Jimmy Hood: I hope it is not in contradiction of what I have just said.
Jimmy Hood: The hon. Gentleman is impressively sensitive, but the hon. Member for St Ives can put his opinions, and it is not for the Chair to question them.
Jimmy Hood: I thank the hon. Gentleman for his point of order, but he is straying by raising such a point of order. The time for the meetings has been agreed, and that is why we are here.
Jimmy Hood: The Committee cannot meet without the leave of the House, and that is straightforward and clear, so the hon. Gentleman is not raising a point of order. His point of order is wrong.
Jimmy Hood: Excuse me. I have taken the point of order twice. I call Mr Nuttall.
Jimmy Hood: Yes.
Jimmy Hood: Order. That intervention is not relevant to the amendment. If Members want to change procedure there are ways for doing so, but those are not through a Bill Committee.
Jimmy Hood: Order. I would have expected the Minister to pick up on my earlier advice. He will have plenty of opportunity to discuss his views on the Bill once we have agreed the sittings motion, for which we are discussing amendments.
Jimmy Hood: Order. To be helpful, the powers of the Committee to take oral evidence are a matter for the House. It is for the House to grant the Committee permission to take evidence. That was the case on the previous Bill—I chaired that Committee, by the way—but it is not the case here. The House did not give permission to take oral evidence, so it is not right to discuss it here.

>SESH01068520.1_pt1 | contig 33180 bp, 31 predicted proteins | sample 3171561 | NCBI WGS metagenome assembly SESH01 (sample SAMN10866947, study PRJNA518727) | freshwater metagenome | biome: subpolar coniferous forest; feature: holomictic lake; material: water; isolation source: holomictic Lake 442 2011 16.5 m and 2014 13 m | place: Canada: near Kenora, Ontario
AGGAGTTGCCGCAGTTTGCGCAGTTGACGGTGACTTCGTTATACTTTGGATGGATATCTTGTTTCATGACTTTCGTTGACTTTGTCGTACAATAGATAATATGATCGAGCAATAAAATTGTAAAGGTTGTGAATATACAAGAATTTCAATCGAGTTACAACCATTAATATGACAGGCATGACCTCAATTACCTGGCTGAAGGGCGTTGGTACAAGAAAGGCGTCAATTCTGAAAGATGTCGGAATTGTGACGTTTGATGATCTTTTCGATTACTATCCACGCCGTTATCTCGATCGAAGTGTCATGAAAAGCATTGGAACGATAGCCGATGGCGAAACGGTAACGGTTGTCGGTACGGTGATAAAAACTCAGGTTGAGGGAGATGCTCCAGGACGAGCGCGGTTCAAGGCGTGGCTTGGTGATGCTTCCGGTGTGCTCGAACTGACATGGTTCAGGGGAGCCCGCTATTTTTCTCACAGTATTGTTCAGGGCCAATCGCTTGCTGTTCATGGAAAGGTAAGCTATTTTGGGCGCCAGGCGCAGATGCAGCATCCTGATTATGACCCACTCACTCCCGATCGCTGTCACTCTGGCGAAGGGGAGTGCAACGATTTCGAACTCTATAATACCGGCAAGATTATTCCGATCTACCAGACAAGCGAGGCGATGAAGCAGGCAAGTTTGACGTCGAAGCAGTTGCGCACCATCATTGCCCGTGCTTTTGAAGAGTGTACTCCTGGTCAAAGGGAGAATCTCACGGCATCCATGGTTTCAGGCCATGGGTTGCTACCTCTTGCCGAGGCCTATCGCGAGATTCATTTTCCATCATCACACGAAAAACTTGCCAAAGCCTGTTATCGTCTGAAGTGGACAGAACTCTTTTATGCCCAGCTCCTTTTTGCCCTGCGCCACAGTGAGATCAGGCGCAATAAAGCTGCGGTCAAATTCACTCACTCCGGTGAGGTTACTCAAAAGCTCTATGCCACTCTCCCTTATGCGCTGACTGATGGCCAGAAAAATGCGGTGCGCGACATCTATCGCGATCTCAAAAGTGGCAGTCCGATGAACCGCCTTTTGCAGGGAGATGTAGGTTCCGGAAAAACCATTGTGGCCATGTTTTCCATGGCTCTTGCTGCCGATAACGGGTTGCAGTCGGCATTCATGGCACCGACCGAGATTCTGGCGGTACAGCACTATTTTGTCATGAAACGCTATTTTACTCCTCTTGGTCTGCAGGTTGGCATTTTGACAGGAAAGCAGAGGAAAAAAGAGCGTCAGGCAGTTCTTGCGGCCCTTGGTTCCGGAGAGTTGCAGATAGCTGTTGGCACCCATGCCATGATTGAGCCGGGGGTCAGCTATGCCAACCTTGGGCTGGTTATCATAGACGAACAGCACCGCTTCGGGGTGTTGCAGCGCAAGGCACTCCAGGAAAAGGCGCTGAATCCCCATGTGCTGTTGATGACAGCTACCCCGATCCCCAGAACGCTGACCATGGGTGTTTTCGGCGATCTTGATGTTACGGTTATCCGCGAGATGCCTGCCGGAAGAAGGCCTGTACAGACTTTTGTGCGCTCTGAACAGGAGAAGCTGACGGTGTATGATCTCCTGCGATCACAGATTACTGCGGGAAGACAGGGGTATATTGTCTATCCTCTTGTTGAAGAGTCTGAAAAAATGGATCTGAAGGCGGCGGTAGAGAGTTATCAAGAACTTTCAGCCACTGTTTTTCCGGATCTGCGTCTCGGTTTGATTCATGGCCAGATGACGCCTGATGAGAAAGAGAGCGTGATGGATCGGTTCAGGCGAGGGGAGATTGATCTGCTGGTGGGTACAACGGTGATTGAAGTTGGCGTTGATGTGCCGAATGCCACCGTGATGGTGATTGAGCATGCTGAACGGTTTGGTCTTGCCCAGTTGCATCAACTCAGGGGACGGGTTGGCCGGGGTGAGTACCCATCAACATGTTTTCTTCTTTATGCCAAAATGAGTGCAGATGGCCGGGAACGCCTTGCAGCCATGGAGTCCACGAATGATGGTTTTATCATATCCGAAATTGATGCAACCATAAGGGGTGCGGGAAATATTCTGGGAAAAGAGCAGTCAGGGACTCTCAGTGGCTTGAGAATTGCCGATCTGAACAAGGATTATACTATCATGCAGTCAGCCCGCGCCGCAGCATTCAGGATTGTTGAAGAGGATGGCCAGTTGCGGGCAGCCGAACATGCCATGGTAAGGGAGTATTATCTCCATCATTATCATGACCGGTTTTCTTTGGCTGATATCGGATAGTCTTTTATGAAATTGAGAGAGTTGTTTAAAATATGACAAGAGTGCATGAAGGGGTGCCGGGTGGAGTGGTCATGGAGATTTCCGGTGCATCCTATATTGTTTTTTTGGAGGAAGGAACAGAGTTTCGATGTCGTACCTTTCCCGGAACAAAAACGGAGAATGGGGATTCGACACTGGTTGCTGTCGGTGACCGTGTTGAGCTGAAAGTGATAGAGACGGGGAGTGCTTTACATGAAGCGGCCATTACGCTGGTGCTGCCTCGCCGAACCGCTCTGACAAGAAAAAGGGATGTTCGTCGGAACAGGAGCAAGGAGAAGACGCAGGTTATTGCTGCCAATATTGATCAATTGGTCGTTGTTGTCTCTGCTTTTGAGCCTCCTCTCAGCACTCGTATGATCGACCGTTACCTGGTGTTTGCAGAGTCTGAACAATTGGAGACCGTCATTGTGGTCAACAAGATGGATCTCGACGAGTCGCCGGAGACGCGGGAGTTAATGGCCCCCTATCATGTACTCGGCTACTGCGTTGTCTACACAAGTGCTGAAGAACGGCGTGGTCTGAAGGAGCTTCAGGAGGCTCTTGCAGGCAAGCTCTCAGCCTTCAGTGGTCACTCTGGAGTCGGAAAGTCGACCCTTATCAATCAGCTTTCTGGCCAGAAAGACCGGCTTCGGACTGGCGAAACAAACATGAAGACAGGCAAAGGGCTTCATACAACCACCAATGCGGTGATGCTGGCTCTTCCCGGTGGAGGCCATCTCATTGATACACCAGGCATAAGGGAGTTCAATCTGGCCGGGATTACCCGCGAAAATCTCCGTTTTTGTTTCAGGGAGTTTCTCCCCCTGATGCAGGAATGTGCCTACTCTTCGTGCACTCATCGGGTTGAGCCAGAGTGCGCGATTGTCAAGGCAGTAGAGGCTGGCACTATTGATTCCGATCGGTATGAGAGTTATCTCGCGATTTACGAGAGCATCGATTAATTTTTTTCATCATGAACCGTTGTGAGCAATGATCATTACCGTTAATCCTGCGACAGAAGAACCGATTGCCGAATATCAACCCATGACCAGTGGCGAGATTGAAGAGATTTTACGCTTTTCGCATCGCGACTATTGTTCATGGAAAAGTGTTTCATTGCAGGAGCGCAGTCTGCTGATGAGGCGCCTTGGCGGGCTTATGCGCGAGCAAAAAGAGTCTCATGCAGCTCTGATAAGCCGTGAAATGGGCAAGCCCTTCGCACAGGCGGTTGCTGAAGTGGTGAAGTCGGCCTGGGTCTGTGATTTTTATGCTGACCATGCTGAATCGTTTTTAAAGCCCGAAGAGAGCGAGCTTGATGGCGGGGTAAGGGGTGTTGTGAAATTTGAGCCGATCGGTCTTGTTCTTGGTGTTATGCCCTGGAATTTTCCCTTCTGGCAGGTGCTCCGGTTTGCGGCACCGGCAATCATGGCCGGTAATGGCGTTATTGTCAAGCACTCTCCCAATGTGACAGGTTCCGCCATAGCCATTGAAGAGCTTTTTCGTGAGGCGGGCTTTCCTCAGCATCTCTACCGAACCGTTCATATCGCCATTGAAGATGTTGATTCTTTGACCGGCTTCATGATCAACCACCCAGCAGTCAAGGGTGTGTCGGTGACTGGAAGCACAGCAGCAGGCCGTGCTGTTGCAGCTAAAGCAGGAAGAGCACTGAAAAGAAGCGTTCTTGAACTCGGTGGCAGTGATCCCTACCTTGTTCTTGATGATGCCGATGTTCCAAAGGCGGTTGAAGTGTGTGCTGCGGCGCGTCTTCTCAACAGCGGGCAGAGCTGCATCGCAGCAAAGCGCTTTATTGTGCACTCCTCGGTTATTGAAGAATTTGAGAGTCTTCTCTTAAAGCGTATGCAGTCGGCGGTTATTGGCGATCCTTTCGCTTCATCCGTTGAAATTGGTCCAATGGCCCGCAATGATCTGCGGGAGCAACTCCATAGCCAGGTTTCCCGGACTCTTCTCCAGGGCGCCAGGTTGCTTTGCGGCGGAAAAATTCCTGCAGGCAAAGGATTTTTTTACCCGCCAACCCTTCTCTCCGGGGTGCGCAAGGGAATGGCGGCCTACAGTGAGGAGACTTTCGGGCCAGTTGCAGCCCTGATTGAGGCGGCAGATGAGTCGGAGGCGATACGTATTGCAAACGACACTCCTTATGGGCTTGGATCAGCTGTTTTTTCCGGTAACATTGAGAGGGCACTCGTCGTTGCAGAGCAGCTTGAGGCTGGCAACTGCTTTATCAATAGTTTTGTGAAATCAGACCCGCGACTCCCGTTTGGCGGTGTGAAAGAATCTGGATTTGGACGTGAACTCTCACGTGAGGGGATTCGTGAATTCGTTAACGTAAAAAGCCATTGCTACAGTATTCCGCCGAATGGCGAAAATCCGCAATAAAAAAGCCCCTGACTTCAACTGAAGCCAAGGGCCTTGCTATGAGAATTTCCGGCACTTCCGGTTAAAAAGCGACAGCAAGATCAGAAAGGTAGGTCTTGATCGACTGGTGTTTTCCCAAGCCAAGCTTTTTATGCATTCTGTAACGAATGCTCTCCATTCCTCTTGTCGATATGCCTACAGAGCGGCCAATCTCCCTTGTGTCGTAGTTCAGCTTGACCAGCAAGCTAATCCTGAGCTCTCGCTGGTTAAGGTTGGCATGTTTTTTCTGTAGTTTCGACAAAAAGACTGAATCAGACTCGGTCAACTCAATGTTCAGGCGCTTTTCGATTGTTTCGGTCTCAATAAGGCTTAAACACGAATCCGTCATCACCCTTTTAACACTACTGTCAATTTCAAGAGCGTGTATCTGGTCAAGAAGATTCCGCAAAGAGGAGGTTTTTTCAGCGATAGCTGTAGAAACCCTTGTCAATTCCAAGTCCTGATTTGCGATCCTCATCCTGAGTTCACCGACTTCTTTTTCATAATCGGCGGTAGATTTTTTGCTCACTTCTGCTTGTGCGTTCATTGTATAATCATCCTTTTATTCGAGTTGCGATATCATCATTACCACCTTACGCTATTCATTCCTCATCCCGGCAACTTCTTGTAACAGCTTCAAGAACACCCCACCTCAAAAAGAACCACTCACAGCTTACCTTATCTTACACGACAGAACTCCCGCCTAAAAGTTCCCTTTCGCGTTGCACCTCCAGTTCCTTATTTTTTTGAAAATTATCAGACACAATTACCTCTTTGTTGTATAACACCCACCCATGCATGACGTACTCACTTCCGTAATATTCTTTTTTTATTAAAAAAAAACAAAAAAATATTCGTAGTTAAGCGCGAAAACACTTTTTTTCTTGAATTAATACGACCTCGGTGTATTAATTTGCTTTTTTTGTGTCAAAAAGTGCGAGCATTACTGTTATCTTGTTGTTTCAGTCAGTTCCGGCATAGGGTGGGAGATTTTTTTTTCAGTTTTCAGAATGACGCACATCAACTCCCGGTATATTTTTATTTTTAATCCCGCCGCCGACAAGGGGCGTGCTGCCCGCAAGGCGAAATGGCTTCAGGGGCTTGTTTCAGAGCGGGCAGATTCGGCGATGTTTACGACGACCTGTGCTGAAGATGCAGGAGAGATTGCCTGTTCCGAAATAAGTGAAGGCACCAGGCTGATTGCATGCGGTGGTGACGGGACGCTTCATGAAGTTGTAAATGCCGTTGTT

Jimmy Hood: The hon. Gentleman has raised a point of order, although it is not correct.
Jimmy Hood: Order. Mr Nuttall, the Committee wants to hear why Wednesday not Tuesday, why 10 am not 9.25 am, and why no afternoon meetings. Those are the relevant points in the amendment that the Committee needs to discuss. Will the hon. Gentleman get back to his amendment and not stray off it? We will have plenty of time to discuss his opinions on the Bill when we get to it. Please address the amendment.
Jimmy Hood: Order. I think I have explained to the hon. Gentleman that if he cannot hear, he should move nearer to the front.
Jimmy Hood: If the hon. Gentleman cannot hear at the back, he can tell the Chair and we will report the microphones if they are not working. I can hear Members speaking clearly. I can hear the hon. Gentleman but he can obviously not hear me. It is perhaps a difficulty with him, not the acoustics.
Jimmy Hood: I thank the right hon. Gentleman for his point of order. We have already asked for the heating to be turned up, so we pre-empted that point of order.
Jimmy Hood: I suspect that candles would not comply with health and safety. I am sure that the hon. Gentleman would not want to set fire to the House. Mr Nuttall, I am sure that you will now return to your amendment.
Jimmy Hood: Order. This is a rather long intervention. I am sure that the right hon. Gentleman can explain when he makes a speech.
Jimmy Hood: Order. I do not want to be unhelpful to the hon. Gentleman; I want to be very helpful. The hon. Gentleman is now talking about his views on the Bill, and not directly to his amendment. I am keen for him to return to his amendment.
Jimmy Hood: Order. I will call the point of order.
Jimmy Hood: The sittings motion has been moved and we are now discussing amendments to it. Mr Nuttall.
Jimmy Hood: Order. The intervention is too long.